The Guardian November 26, 2003


TV programs worth watching
Sun Nov 30 Sat Dec 6

One of the strengths of Kevin Brownlow's meticulously 
researched series Hollywood: A Celebration of the American 
Silent Film (ABC 5.00pm Sundays) is the attention it gives to 
Hollywood's use of special effects, trick photography and  in 
this week's episode  stuntmen.

Silent films are remembered for their physical gags  always 
good for a laugh and over in a second. But behind these gags
lay the planning, courage and skill of the stunt men.

Stunt men did everything  high dives, car wrecks, upsetting 
wagons, swapping from motor cycles to planes. The most famous 
stunt flyer, Ormer Locklear, was killed in the middle of a film. 
The production company capitalised on the tragedy.

US cable outfit The Discovery Channel has a lot of airtime to 
fill, so it makes a lot of use of padding and speculation
("Some think this may have been") when short of real facts.

In the Discovery program The Real Jason And The Argonauts 
(ABC 7.30pm Sunday), experts (mainly American) postulate that 
the myth of Jason and the Argonauts was actually a highly 
embellished account of an early explorer/merchant who made a 
landmark trading expedition from Mycenae in Greece to the Black 
Sea (the end of the world to Ancient Greeks), to trade dyed 
fleeces for gold.

At the same time, a Greek archaeologist, on the basis of 
seemingly very skimpy evidence, believes she has dug up Jason's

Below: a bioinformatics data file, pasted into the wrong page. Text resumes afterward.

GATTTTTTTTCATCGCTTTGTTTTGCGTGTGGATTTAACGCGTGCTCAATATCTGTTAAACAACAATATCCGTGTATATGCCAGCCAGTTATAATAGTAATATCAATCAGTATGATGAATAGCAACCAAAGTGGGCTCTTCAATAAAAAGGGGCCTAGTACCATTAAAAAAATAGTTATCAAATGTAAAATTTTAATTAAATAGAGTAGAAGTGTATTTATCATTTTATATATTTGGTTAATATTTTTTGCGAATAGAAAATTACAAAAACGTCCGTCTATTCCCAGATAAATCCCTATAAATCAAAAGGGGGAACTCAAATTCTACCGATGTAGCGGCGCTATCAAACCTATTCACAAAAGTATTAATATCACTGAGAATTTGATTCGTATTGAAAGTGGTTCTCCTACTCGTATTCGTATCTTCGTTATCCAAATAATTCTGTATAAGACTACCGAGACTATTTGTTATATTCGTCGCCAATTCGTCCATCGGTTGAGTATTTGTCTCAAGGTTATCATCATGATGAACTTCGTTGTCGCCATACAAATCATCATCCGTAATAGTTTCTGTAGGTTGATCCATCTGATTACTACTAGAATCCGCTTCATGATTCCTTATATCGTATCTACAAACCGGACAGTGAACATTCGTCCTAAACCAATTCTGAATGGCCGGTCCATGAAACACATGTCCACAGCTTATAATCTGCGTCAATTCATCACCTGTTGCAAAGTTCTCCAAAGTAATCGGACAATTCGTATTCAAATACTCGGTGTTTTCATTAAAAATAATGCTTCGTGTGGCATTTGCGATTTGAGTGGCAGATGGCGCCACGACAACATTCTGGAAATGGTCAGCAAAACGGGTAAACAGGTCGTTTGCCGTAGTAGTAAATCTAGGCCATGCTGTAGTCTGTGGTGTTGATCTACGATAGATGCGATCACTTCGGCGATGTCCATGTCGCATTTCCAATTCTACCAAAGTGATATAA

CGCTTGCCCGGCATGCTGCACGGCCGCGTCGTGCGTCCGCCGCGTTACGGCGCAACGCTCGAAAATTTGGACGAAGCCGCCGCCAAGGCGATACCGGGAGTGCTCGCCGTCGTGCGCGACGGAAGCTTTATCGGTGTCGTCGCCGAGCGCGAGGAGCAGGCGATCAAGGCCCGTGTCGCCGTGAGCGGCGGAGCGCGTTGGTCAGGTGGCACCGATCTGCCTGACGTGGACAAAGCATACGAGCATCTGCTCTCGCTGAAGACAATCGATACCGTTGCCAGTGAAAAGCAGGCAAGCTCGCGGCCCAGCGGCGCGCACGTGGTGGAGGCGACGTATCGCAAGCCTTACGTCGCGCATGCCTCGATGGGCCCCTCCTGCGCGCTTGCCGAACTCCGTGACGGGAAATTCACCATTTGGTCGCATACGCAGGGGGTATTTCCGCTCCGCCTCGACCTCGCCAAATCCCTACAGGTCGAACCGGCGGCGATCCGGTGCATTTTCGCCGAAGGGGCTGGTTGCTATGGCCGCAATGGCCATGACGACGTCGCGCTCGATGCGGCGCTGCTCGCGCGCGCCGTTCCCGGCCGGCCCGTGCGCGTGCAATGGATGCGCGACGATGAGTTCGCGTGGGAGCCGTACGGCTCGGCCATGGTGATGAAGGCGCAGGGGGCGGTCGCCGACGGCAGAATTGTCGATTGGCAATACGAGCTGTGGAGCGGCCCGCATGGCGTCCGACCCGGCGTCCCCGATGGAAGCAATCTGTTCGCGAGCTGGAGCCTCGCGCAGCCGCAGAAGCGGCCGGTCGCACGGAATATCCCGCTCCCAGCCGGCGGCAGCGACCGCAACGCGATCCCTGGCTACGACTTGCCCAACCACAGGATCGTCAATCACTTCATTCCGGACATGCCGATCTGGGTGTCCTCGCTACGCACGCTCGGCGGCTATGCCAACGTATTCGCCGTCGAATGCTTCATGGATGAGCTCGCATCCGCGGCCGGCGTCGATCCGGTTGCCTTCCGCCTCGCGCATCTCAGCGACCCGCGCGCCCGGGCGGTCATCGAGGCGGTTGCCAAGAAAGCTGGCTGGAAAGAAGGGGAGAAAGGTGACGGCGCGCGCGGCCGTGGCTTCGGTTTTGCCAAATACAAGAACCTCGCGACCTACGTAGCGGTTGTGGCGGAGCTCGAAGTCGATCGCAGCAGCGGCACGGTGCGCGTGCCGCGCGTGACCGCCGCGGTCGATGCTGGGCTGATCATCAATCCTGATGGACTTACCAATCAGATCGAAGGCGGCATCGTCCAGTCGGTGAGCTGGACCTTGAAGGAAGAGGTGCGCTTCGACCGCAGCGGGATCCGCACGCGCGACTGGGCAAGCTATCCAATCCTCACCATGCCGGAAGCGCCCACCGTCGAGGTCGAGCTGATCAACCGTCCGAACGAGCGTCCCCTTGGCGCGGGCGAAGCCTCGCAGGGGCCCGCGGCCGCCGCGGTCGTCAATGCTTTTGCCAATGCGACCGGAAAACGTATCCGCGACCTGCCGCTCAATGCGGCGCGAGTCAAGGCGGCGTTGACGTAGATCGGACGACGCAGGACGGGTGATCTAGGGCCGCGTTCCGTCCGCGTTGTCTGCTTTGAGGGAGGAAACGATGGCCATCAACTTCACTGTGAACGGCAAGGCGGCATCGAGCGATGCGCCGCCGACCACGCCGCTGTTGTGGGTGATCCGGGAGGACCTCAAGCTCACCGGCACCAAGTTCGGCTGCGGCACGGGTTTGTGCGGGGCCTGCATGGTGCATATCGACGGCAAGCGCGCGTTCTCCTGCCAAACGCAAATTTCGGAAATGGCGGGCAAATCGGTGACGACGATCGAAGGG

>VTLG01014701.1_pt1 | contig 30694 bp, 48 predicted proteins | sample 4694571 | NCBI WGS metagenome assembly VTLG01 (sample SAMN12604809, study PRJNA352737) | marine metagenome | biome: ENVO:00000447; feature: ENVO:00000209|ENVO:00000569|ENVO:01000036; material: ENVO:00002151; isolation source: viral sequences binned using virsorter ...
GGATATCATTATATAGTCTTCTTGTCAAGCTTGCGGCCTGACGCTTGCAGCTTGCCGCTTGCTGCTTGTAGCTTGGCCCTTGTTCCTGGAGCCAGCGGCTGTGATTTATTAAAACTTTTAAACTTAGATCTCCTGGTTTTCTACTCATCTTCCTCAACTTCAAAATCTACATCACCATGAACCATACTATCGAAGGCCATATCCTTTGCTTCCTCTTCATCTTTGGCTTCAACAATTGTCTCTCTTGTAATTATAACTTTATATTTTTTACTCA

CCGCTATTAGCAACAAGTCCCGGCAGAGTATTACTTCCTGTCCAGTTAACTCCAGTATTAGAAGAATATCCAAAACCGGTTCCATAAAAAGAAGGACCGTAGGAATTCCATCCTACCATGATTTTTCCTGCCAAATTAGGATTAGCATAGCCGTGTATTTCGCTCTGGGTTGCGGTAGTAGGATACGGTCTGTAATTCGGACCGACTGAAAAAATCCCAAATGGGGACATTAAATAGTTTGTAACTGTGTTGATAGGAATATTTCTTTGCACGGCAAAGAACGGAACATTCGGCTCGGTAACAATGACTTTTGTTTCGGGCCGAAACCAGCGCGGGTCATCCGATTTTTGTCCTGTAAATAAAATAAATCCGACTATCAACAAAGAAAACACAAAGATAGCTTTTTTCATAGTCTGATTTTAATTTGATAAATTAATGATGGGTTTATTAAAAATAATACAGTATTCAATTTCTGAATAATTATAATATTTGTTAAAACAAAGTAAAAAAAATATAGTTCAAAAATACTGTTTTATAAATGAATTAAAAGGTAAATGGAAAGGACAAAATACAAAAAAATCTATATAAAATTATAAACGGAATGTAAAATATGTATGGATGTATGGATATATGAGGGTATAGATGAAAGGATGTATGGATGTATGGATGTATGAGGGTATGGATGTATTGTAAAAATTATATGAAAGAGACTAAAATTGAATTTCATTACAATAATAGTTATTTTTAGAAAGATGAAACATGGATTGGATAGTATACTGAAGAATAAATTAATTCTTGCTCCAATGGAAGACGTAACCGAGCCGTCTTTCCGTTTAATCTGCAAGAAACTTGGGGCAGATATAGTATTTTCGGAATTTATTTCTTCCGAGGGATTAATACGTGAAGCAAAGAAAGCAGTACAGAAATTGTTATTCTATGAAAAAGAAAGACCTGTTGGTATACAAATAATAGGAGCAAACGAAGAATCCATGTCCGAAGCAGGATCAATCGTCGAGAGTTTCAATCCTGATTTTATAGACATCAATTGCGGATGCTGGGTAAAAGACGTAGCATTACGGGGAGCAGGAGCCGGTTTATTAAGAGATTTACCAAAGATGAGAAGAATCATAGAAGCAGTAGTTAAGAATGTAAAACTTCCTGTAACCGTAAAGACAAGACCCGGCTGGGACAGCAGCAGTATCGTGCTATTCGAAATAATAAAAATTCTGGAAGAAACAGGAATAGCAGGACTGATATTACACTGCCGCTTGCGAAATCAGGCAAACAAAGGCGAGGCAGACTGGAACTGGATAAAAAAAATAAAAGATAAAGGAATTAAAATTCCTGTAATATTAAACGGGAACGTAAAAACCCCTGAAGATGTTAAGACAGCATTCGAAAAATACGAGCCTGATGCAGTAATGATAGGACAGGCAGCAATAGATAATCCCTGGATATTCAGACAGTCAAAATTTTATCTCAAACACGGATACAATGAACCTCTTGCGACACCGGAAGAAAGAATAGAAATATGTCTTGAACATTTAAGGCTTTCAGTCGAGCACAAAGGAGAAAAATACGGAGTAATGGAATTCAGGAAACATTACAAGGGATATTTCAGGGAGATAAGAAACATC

home town.

What would have made a moderately interesting little short is 
buried under the weight of excessive speculation, portentous 
music, and some particularly wooden re-enactments.

But if the preceding program is poor science, Atlantis Reborn 
Again, screening on Compass (ABC 10.50pm Sunday), is 
unabashed anti-science.

We are in Von Daniken country, here, this time with best selling 
author Graham Hancock, "the latest exponent of the theory of a 
lost ancient global civilisation". In his book, Fingerprints of 
the Gods, he claims that all civilisations can be traced back 
to a sophisticated society of astronomer-priests whose 
civilisation was destroyed in a flood 12,000 years ago.

Hancock's fantasies of an ancient civilisation are silly, but the 
ruling class uses such unscientific "theories" to undermine the 
concept that society develops in accordance with scientific laws, 
to undermine historical materialism.

Scientists attempting to expose his specious claims are refered 
to (including by the ABC, I'm sad to say) as "conventional 
scientists", thus elevating Hancock to the level of a scientist, 
albeit an "unconventional" one.

This is pernicious, anti-scientific rubbish. It is not surprising 
that it is on the ABC's religious program.

Aids Warriors: Aids And The Angolan Military, screening in 
Cutting Edge (SBS 8.30pm Tuesday), deals with the campaign 
being waged by the Angolan army to stave off the encroaching AIDS 
epidemic in that country.

What is interesting is the involvement of the US Defence 
Department, why is it providing experts and material assistance 
to Angola, where for 30 years they supported the UNITA rebels 
against the Marxist government?

The New York Times of July 24, 2003 provides the answer: 
"Angola has become an important oil source for the United States